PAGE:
Android SDK moves to 0.9 beta status, on track for 1.0
It may be unusual for the SDK for a platform to be finalized on or about the same time as the release of the platform itself, but news from Android's key developers today indicates they're quite comfortable with cutting it close.
In yet another indication that the first mobile phone supporting the Android platform is imminent, the Open Handset Alliance took the "preview" label off of its SDK this afternoon, officially upgrading the project to a beta which it hopes will have the look and feel of the final 1.0 release.
Now being described with more solid, tangible terms, the new SDK's documentation rightfully explains Android as an operating system: specifically, as a series of open libraries and application frameworks atop a Linux kernel.
One of the more quaint and reminiscent segments of the new SDK is a Java demo version of the classic Lunar Lander game. A scan of the source code shows it uses the same core principles as when this old game first appeared on DEC computers in the 1970s. Here, you use a few keys on your phone to control the rate of descent as gravity catches up with your LEM orbiter.
But what's important about the demo is how it demonstrates drawing techniques on the phone. Honestly, the Android phone's processors will be able to make these simple trigonometry calculations rather quickly; and that in and of itself poses a problem. If you were to redraw the LEM's position every time you did a recalculation, the way an early DEC or TRS-80 version would do, you'd end up with a never-ending game. So instead, the core logic of the game creates "state bundles" that are saved in memory.
Periodically -- though not nearly as often as these bundles are recalculated -- it comes time to redraw the screen. Doing that involves a process that Windows veterans will be familiar with, called invalidating the screen. It's a little signal sent to the system that says the screen is "dirty," thus triggering an event which redraws the screen from scratch. Paying attention to how this is accomplished will give Java programmers who haven't been accustomed to low-level programming in a long while ("Have we run across a vertical blank and is it time to redraw the screen?") an idea of how to play fairly with the operating system.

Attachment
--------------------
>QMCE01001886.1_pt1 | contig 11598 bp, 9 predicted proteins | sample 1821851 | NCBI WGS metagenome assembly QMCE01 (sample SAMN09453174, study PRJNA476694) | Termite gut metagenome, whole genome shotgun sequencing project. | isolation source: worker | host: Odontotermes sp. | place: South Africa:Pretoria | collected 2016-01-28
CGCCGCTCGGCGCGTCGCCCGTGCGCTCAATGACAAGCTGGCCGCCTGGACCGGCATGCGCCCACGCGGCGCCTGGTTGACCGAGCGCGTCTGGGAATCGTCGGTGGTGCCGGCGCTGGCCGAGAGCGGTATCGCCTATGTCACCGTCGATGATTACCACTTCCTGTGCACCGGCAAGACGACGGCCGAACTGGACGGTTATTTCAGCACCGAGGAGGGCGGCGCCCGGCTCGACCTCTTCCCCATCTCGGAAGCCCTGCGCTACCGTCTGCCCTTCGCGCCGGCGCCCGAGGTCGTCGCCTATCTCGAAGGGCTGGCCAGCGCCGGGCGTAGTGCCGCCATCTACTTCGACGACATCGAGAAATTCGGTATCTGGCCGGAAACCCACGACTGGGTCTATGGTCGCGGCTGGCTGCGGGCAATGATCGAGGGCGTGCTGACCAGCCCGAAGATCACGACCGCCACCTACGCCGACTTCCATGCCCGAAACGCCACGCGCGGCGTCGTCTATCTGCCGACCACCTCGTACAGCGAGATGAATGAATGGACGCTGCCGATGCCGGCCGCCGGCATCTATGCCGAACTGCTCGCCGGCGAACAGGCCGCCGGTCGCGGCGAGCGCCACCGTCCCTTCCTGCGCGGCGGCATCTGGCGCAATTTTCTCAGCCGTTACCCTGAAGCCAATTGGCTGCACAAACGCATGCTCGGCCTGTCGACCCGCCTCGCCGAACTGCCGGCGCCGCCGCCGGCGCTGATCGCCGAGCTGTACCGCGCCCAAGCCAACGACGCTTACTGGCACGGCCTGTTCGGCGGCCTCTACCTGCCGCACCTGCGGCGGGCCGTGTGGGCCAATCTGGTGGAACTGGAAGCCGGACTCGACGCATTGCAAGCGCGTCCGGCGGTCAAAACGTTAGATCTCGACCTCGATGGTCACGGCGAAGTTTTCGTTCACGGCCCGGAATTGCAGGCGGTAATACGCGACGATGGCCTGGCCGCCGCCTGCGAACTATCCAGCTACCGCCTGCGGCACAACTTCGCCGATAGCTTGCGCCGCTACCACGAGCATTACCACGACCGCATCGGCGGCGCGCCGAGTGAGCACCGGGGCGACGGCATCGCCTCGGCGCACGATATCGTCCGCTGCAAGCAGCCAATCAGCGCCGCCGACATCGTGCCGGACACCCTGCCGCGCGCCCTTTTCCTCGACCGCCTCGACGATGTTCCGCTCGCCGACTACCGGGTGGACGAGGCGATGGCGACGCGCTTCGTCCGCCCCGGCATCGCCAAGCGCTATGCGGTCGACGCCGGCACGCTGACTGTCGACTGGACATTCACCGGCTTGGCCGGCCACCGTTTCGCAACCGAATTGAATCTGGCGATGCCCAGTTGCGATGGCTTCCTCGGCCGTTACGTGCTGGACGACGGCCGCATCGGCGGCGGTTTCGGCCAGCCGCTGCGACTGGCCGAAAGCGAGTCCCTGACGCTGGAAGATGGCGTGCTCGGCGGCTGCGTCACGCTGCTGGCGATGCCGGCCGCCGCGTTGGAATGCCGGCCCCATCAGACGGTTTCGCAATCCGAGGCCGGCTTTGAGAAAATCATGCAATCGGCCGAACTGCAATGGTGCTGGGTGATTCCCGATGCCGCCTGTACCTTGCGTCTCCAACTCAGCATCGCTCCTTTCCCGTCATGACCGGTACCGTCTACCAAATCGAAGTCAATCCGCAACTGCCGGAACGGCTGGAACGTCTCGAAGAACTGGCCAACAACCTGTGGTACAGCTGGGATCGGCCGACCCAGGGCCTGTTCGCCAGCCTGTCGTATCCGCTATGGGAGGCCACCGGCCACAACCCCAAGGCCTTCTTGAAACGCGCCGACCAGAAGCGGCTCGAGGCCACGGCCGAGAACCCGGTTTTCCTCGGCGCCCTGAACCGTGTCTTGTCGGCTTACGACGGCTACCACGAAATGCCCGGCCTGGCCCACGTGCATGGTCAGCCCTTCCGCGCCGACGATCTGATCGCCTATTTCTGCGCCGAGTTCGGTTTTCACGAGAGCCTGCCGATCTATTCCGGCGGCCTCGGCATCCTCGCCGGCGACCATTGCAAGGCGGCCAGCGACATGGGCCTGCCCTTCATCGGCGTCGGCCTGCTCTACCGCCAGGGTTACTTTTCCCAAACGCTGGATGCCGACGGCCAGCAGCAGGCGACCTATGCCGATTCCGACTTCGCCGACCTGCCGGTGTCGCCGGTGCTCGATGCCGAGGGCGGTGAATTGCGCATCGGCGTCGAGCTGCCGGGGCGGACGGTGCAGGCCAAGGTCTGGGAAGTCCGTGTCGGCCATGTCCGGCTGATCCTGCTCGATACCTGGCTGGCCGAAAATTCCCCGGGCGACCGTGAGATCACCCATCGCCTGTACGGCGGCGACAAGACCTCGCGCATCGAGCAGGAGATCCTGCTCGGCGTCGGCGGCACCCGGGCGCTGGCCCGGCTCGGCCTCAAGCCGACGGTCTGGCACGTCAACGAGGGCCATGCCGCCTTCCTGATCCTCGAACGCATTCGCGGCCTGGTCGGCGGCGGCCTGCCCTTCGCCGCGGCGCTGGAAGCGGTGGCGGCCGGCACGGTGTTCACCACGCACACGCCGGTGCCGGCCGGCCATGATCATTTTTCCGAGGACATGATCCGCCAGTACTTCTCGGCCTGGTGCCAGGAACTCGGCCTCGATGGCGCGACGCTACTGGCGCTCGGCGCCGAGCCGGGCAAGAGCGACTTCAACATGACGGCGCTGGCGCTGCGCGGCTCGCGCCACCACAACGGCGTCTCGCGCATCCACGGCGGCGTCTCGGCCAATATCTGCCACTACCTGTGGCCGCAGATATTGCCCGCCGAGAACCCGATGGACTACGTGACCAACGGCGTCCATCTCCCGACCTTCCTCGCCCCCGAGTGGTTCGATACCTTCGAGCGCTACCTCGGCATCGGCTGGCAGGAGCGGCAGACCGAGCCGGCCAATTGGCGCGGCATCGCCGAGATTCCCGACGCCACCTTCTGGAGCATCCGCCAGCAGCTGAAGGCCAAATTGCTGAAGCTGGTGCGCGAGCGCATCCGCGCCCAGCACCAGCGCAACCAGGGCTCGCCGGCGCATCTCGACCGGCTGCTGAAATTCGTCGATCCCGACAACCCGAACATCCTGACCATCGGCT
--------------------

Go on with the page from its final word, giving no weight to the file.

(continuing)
There is a frankly staggering number of changes to the API, some of them bug changes, most of them general improvements, but quite a few of them being fundamental syntax alterations. That was probably to be expected, since the Alliance had classified previous versions as "previews" and gave prospective developers plenty of warnings. No complaints had been registered on the Developers' Forum as of Monday afternoon, though one independent author of a book on Android programming did acknowledge he might have to rewrite every example he's come up with thus far.
An official roadmap for Android SDK development, also published today, clearly stated that a preview release for SDK version 1.0 is being planned for next month, with a final version compatible with all planned features remains tightly held to the fourth quarter of the year. That's the same timeframe for what is believed to be the final release of the first commercial Android phone, which is widely expected to be an HTC Dream sold in the US by T-Mobile.